The English A Forest Of Stars have always belonged to that category of bands of sure interest, capable of strokes of genius within albums often discontinuous, although played by musicians rich in inventiveness and undoubted technical skills. The wacky black, deeply linked to the Albionic prog and folk tradition, and with references to Victorian imagery, of good workmanship but not always able to finalize, arrives today to its final form, with a magnificent album in which, without renouncing to its eclectic sound, the band from Leeds manages to focus and condense in one shot all the insights of a career. The secret, not even too hidden, lies in the melodic afflatus of an album that, however long, always manages to keep the listener captivated, thanks to a constant balance between the black rhythms and the progressive folk aura. The extreme outbursts are themselves wrapped in dramatic atmospheres to which contributes the convincing vocal contribution of Mister Curse, more incisive and versatile than ever, with the help of the voice of Katheryne, good also in connoting the songs with violin and flute, as needed. Even the work of The Gentlemen on keyboards reaches the heights of inspiration never reached before, raising with their companions to the highest levels a band whose career is still relatively short, although already with four albums under their belt, so that Beware The Sword You Cannot See turns out to be one of the best albums heard in this first part of 2015. The magnificent folk atmospheres of the opener Drawing Down The Rain introduce a work that, during its hour-long duration, offers memorable passages in succession, creating a real kaleidoscope of emotions evoked now by airy melodic openings, now by the intensity of the harshest moments, which are never lacking in a strong harmonic vein. The rides of the bass, the caresses of the violin, the theatrical interpretation of the vocalist, the wise and ancient touch of the keyboards, the guitars that accompany and emphasize each juncture rather than stand as protagonists and a drumming now furious, now measured and elegant, are the precious ingredients that make essential listening to a disc that sweeps away in one fell swoop plethora of vacuous experimenters. If A Forest Of Stars, with all their Victorian trappings, the pompous nicknames adopted and the almost spasmodic search for the original trait, have always seemed to many to be pretentious, perhaps until yesterday there could be more than one good reason; today there isn’t, Beware The Sword You Cannot See is the album that finally exalts the inspiration and creativity without them taking over the song form but, above all, it is pure enjoyment for those who simultaneously appreciate black as well as British progressive and folk. Those who already knew A Forest Of Stars, to try to imagine the beauty of the disc without having heard a single note yet, should remember the melodic splendor of a track like Gatherer Of The Pure and then extend it to every song contained in Beware The Sword You Cannot See. No dead moments, but a lot of intensity and quality for a work that, in pure prog spirit, does not miss a long suite placed at the end, in which Katheryne’s elegant voice and Mister Curse’s acting emphasis take the stage: divided into six parts, each of which has its own identity, Pawn On The Universal Chessboard reveals itself as the authentic compendium of the artistic talent of a formidable and, in its own way, unique band.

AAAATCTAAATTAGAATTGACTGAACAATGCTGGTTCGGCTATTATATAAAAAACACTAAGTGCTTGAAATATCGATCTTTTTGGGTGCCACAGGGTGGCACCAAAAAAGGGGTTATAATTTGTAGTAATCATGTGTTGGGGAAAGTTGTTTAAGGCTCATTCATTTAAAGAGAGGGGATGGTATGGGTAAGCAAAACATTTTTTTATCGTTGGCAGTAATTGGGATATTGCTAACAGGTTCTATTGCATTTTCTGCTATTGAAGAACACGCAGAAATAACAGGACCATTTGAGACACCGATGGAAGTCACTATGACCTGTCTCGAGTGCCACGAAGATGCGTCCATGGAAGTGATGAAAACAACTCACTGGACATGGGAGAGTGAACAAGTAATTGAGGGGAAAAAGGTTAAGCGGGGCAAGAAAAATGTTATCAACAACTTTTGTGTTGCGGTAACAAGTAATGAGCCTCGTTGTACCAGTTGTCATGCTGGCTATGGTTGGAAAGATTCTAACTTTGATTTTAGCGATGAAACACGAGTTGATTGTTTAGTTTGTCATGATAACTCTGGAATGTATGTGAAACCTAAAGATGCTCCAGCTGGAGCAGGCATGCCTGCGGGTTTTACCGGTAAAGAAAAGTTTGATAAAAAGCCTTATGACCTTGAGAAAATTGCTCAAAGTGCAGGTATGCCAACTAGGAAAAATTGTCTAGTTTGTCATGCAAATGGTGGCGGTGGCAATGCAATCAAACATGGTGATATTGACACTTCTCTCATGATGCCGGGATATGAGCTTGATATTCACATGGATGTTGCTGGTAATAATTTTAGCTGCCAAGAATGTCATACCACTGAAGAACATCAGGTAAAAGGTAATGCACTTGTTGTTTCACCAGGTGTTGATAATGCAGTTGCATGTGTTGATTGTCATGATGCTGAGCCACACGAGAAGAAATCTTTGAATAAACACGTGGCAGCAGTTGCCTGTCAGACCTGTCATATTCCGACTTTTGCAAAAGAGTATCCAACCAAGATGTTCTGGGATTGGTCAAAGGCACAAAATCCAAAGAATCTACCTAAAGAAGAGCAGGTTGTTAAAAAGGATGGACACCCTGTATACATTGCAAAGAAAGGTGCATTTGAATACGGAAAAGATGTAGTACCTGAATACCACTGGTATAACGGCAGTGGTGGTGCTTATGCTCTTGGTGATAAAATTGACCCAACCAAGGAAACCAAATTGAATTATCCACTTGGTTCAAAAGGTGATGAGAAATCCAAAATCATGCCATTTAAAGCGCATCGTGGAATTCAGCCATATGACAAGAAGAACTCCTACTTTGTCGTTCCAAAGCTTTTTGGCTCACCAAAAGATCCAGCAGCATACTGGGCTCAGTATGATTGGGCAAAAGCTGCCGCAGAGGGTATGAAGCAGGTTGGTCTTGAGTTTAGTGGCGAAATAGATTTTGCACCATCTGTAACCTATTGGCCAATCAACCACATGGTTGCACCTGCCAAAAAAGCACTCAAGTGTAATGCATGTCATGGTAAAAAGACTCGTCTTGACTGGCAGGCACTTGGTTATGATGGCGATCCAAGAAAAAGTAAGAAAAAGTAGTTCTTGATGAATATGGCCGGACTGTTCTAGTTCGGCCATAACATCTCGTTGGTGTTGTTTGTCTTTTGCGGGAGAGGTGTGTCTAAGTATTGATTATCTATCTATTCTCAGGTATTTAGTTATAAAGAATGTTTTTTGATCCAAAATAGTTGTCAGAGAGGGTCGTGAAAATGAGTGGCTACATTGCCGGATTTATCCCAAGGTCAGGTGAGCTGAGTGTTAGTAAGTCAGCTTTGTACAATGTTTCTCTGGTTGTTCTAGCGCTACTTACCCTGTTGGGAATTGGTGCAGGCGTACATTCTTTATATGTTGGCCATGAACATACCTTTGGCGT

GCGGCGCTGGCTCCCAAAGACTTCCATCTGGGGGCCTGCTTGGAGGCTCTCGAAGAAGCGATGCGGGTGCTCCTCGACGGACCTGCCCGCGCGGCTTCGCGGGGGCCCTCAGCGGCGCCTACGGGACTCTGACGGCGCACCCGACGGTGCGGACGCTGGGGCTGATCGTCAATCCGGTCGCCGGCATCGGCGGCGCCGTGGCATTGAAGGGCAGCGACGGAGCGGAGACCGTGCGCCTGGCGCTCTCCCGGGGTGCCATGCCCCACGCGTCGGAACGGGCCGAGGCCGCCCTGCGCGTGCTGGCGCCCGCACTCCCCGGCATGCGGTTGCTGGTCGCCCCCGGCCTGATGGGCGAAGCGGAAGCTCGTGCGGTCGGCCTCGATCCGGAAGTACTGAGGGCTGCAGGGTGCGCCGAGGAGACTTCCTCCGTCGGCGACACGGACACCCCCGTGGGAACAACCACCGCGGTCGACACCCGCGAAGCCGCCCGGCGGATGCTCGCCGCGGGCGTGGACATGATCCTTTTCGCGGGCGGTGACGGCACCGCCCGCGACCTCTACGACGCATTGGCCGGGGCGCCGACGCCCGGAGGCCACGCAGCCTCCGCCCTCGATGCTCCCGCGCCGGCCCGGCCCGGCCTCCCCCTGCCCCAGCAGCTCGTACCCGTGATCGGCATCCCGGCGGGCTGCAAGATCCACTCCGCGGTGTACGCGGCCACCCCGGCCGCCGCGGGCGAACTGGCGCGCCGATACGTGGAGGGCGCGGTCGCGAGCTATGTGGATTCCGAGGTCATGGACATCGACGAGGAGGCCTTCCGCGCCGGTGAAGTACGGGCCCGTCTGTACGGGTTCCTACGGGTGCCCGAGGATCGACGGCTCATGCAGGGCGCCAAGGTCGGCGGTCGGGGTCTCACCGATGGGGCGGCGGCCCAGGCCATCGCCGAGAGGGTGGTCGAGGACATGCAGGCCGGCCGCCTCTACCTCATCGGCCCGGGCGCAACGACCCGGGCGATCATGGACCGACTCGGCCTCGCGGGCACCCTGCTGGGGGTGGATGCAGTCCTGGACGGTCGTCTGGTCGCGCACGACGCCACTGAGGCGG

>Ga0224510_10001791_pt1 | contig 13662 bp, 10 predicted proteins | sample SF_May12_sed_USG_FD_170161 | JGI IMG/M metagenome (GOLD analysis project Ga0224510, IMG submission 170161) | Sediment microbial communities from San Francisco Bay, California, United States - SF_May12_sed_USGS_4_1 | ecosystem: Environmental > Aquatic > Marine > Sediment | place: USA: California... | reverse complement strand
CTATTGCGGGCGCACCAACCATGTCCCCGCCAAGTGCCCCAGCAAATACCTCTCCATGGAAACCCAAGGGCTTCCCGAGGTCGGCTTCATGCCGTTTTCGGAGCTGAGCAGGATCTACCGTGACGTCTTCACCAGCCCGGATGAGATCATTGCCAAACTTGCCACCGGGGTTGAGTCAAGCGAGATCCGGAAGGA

2015 – Lupus Lounge